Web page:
- Gentlemen, start your drones: Judge’s ruling opens door for commercial use
- Soldier who hid, bragged about not saluting flag to be punished — in secret
- ‘Maverick’ of the seas: ‘Top Gun’ school for U.S. ship officers to launch
- Putin declares Sochi Paralympics open amid Ukrainian protest
- ‘In Jesus name, we pray’ sparks ire at Ohio council meeting
- Navy’s first laser weapon ready for prime time; drone killer to deploy this summer
- Billionaire backer: Rick Santorum ‘needs to be heard’ in 2016
- Obamacare fallout: 49 percent pessimistic; 45 percent ‘scared’
- DHS accused of holding U.S. citizen at airport, using emails to pry into her sex life
- Seattle socialist: Minimum-wage discussion skewed by ‘right-wing’ GAO analysis
Latest Roger Clemens Items
Former major leaguer David Segui appeared Thursday before the federal grand jury investigating Roger Clemens for perjury.
Baseball's Hall of Fame in Cooperstown, N.Y., promotes itself as the place fans go for an escape from the often ugly realities of the game. But as Zev Chafets proves in "Cooperstown Confidential," the reality is that the Hall of Fame is more like a repository of everything baseball would like to forget.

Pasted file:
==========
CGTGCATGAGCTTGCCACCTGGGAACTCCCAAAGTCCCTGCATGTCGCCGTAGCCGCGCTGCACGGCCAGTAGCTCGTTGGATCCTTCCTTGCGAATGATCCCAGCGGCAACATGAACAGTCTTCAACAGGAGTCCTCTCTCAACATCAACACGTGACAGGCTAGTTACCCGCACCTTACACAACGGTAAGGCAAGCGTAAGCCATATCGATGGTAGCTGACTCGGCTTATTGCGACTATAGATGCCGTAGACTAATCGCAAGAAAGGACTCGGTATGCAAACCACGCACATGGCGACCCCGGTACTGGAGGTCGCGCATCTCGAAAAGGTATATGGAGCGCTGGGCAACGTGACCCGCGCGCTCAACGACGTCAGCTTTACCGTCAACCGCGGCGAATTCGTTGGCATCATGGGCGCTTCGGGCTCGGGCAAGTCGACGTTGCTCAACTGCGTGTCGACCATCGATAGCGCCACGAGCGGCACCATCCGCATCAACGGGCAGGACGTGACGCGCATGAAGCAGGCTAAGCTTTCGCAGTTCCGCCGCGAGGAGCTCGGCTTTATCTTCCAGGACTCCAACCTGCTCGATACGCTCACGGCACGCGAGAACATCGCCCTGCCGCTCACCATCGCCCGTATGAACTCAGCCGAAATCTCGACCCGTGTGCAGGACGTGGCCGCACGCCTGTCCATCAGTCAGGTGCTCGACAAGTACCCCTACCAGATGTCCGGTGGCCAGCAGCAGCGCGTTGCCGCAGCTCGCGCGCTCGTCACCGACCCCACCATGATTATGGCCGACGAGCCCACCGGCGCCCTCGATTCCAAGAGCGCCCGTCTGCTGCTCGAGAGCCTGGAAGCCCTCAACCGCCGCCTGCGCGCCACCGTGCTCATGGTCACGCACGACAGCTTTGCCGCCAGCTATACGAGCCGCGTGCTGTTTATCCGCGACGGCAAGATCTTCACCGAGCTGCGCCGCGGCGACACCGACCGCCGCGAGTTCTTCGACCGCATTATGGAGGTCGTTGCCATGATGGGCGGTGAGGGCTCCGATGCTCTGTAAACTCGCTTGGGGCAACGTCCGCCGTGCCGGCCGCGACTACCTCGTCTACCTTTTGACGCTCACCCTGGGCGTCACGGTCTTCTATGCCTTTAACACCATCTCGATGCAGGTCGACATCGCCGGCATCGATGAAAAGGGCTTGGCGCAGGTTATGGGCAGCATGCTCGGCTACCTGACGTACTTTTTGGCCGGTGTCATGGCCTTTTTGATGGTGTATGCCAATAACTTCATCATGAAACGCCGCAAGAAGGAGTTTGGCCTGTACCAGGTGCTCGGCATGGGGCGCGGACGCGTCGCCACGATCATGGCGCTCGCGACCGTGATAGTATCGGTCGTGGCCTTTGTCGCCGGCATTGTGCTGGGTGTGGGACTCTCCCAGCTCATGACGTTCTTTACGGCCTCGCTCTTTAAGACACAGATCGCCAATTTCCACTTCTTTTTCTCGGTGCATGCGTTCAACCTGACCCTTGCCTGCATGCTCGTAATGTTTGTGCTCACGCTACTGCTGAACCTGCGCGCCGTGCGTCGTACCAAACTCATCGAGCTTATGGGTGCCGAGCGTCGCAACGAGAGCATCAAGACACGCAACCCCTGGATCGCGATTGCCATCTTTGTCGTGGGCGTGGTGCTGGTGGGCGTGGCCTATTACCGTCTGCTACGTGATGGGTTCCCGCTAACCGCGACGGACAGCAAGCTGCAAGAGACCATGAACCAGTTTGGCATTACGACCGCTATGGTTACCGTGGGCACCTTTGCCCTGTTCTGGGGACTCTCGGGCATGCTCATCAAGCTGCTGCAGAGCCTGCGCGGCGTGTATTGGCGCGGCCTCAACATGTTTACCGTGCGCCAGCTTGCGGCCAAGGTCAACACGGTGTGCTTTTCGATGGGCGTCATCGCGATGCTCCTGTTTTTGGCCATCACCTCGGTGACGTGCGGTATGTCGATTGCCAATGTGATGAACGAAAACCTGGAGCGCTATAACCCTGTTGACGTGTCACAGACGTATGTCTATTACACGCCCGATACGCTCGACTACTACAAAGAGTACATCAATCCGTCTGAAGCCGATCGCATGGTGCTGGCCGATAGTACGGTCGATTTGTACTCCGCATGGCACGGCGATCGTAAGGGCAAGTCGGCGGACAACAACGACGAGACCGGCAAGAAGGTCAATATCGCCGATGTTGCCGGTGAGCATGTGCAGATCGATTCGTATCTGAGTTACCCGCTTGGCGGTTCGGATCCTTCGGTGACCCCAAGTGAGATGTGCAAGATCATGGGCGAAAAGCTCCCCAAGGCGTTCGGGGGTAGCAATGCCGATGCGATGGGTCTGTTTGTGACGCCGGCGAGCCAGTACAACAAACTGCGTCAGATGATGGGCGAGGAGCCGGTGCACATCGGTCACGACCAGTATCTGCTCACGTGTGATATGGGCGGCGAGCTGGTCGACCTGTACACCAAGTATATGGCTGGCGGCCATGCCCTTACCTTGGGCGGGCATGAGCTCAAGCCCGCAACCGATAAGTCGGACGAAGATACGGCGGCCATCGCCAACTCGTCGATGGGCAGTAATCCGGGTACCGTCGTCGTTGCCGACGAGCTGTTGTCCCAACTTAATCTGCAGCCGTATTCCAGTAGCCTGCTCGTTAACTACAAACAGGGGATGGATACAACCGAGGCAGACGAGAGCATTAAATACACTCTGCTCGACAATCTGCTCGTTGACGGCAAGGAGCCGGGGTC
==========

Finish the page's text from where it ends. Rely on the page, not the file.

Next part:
Yeah, I know I've been in a wicked writing slump lately, but just to set your mind at ease: While typing this, I'm not pulling a Jason Giambi and wearing a tiger-striped thong.
Jim Bowden stood behind the bullpen mounds at the Washington Nationals' training facility this sprin
Jim Bowden stood behind the bullpen mounds at the Washington Nationals' training facility this spring and looked across a row of talented young pitchers warming up over the course of an hour.
The hearing lasted nearly five hours, but Elijah Cummings could have ended it after one.
George Mitchell walked into the Rayburn Building for yesterday's congressional hearing on baseball and steroids and was greeted with smiles and handshakes from friends and admirers — the same friends and admirers who would be questioning him on his controversial report on performance-enhancing substances in the game.
Either Roger Clemens or Brian McNamee is lying, one of the charges against Marion Jones that resulted in a six-month prison sentence.
"A call to action" is how Major League Baseball Commissioner Bud Selig described former Sen. George Mitchell's devastating steroids report, vowing, "I will act." This must be the most disingenuous statement in the history of baseball. Mr. Selig should resign before the first pitch is thrown on the 2008 season.
BALTIMORE — The plan was to give weary relievers Jamie Walker and Chad Bradford the night off, and with a six-run lead in the ninth inning, the Baltimore Orioles appeared poised to do just that.